10 beauty tricks to help you nail your next job interview

You scored an interview for the job of your dreams—now it’s time to do your homework. The key to nailing your look for any potential job is getting the lowdown on what the company culture is like, according to Jane Ashen Turkewitz, founder and chief talent officer of the digital and technology job placement firm. That way, you can mimic the vibe of the office. “Looking the part will give you another opportunity to show how you fit in and can contribute,” adds makeup artist Andrew Sotomayor. These universally flattering, deceptively simple tricks will give you the confidence you need to crush it, no matter what job you’re gunning for.

Implement a smart scent strategy

Invest in a signature wardrobe of perfumes that allows you to tailor your fragrance, like Prada Candy and its sister scents Prada Candy Kiss, Prada Candy Gloss, and Prada Candy Florale. Best bets for conservative business settings: fresh, clean-smelling notes like citrus and delicate florals. For a creative company, something powdery and warm can work. Either way, “spray perfume on a few hours before your meeting so there’s only a faint air of it,” recommends Ashen Turkewitz.

Prep skin with a sleep mask

It’s hard to make a stellar first impression when your skin is dull and flaky. For a zero-effort glow, apply an overnight brightening mask with exfoliating enzymes before bed. “You’ll wake up looking like you just had a facial,” says celebrity aesthetic Joanna Vargas. Plus, makeup goes on a whole lot smoother.

Pay attention to your hands

“Bitten fingers and chipped nails suggest that you’re careless and not detail-oriented,” says celebrity manicurist Julie Kandalec. Getting a professional manicure will make the biggest difference, but even a before-bed precaution like applying a heavy-duty hand cream can help. “When you shake the hand of your interviewer, you want them to think of your brilliant résumé, not your hands,” says Kandalec. Apply a tiny bit of cuticle oil on each nail the morning of your meeting to make them look more polished.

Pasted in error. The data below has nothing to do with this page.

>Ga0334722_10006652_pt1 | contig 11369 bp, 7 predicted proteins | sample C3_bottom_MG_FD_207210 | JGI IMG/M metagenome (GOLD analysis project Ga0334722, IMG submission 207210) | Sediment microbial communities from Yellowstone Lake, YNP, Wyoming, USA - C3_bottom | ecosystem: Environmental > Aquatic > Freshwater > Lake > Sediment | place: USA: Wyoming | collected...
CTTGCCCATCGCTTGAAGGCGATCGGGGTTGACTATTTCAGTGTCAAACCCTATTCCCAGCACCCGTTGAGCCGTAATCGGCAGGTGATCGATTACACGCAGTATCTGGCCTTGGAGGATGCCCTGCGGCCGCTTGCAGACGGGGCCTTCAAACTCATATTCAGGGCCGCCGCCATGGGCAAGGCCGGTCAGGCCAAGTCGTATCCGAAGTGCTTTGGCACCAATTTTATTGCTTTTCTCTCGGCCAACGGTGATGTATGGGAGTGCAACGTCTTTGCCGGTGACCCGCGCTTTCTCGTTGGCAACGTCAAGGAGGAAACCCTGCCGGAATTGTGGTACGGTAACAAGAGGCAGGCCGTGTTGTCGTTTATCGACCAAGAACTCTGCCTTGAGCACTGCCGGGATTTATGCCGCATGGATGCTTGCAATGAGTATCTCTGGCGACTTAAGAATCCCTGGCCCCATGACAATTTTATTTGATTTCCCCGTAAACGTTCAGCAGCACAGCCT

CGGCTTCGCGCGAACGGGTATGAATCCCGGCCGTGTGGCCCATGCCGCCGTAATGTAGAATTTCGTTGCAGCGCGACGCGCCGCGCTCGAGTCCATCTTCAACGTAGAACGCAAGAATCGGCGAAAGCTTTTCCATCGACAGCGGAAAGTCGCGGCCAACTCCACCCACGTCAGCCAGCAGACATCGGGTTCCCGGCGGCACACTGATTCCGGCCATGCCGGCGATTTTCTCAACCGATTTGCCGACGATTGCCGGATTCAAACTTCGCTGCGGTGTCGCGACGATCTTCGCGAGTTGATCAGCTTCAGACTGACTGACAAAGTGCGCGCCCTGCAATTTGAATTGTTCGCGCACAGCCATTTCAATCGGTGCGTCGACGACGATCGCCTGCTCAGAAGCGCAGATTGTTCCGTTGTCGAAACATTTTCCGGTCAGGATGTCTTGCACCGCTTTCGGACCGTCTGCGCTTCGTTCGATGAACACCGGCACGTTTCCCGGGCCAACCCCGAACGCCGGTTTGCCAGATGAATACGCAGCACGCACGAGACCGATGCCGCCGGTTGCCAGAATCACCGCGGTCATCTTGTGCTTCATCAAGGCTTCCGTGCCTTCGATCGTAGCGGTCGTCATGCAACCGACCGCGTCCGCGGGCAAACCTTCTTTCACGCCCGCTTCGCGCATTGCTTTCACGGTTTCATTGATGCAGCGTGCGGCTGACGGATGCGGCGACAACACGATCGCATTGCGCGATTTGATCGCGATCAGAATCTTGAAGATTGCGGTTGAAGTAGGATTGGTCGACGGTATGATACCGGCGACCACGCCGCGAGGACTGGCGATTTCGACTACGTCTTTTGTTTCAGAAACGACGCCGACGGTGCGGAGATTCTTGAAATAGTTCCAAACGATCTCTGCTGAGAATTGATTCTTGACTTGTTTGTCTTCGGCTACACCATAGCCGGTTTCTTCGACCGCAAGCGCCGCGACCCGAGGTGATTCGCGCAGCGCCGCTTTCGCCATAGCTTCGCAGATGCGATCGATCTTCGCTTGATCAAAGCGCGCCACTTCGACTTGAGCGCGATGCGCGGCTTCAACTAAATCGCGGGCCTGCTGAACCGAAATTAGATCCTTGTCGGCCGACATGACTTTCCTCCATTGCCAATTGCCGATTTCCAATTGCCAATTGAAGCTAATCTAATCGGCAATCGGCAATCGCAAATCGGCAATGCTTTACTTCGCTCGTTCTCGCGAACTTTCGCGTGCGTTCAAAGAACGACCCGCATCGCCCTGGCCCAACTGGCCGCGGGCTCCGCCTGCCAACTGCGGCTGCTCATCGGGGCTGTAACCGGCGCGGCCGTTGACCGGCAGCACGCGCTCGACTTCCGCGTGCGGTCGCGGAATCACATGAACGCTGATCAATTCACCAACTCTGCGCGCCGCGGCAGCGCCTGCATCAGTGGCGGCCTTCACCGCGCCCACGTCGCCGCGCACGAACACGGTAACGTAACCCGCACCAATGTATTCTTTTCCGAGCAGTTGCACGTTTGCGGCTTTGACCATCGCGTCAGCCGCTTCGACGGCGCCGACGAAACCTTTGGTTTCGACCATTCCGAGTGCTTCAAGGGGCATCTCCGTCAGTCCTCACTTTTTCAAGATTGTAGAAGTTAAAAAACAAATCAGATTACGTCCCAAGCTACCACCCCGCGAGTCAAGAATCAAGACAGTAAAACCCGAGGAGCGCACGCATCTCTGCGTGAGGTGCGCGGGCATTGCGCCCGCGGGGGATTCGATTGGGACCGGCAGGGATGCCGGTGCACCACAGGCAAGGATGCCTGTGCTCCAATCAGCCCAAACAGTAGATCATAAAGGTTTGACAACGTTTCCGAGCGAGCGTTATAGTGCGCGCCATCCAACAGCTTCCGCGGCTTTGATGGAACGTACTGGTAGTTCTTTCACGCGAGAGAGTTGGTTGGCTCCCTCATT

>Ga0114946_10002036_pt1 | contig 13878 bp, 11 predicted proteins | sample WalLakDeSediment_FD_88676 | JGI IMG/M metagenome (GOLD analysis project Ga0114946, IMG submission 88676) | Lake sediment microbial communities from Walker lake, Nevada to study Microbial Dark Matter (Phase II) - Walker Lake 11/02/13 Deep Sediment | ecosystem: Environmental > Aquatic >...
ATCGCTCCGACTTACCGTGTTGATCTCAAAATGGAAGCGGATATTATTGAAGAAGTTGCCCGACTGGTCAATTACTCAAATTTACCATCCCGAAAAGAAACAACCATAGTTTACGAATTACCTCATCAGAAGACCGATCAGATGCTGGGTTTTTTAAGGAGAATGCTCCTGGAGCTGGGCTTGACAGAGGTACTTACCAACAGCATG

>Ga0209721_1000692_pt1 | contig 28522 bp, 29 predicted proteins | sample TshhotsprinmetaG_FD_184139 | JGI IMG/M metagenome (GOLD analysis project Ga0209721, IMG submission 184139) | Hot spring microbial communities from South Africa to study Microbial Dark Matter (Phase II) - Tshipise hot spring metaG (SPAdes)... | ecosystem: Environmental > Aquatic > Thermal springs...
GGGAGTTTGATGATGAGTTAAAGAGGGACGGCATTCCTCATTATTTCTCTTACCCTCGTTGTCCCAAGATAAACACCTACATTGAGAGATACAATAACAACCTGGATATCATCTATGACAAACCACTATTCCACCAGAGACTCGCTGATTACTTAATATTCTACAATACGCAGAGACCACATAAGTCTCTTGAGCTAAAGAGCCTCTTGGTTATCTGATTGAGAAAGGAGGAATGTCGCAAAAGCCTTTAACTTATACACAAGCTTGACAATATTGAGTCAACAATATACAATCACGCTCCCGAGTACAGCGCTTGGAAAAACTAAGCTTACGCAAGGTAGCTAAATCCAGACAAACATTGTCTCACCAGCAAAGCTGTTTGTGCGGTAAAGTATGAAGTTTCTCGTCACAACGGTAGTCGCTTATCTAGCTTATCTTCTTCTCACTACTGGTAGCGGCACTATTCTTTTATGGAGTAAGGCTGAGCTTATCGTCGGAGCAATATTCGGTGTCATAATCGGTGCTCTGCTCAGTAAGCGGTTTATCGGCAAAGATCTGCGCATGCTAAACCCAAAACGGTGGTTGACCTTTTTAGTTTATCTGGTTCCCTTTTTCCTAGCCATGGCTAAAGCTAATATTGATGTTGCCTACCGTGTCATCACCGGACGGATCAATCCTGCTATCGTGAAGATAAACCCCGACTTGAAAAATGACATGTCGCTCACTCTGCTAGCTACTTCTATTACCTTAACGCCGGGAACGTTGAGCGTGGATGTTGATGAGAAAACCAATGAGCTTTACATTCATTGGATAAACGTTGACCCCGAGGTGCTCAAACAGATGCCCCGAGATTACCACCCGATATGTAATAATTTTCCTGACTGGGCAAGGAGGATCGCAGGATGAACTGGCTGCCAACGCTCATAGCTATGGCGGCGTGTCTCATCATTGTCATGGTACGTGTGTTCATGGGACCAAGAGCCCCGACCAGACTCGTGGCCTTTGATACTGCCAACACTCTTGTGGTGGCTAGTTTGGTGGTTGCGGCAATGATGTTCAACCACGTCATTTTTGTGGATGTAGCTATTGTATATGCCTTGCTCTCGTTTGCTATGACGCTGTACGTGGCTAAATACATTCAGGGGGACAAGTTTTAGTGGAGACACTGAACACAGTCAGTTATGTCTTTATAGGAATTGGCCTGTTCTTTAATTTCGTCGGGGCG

Boost energy with chlorophyll

Coffee is the usual suspect for a morning pick-me-up, but it can make your heart race and leave you feeling anxious. Vargas suggests downing a shot of liquid chlorophyll instead. It’s the pigment that gives green plants their vibrant hue, and when you ingest it, it can help to oxygenate your blood, giving you a boost of energy without the jitters. It also does awesome things for your skin (think: a little extra glow).

Deal with dark circles

“Makeup should be saying the same thing that your outfit does: That you’re focused and ready to get the job done, not that you’re high-maintenance,” says Sotomayor. Pat on a peachy concealer (it counteracts bluish and brown hues) underneath each eye, followed by a thin layer of tinted moisturizer or liquid foundation to even things out.

Treat yourself to a blowout

Whether you’re applying to a museum or tech firm, a polished blowout strikes the perfect balance—not too casual, not too overdone, says NYC hairstylist Allen Thomas Wood. Plus, getting it professionally styled the day before can help relieve some stress (and save time) on the day of your interview. Just ask your hairdresser to skip mousse and serum, which can weigh it down and make it look greasy. In the morning, give roots a quick shot of dry shampoo and you’re good to go.

Show off your hair skills

Trying to break into a creative field? Stepping up your hair game can help highlight your ingenuity, says Wood. Have fun with your natural texture, but make sure that pieces aren’t falling into your face during the interview. No matter what you choose, prep with a hydrating leave-in conditioner and finish with hairspray to lock in the style and add shine.

Stick to neutrals

There’s a time and a place for electric blue eye shadow—and it’s not a job interview. “You don’t want to look like you’re going to a fashion show or you’ve spent all weekend watching makeup videos,” says Sotomayor. Pick a palette of powder shadows (they won’t crease as much as cream formulas), in nude shades similar to your natural coloring, he says. Sweep one hue across your lids, then dot the outer corners with a slightly darker shadow and blend for subtle definition.





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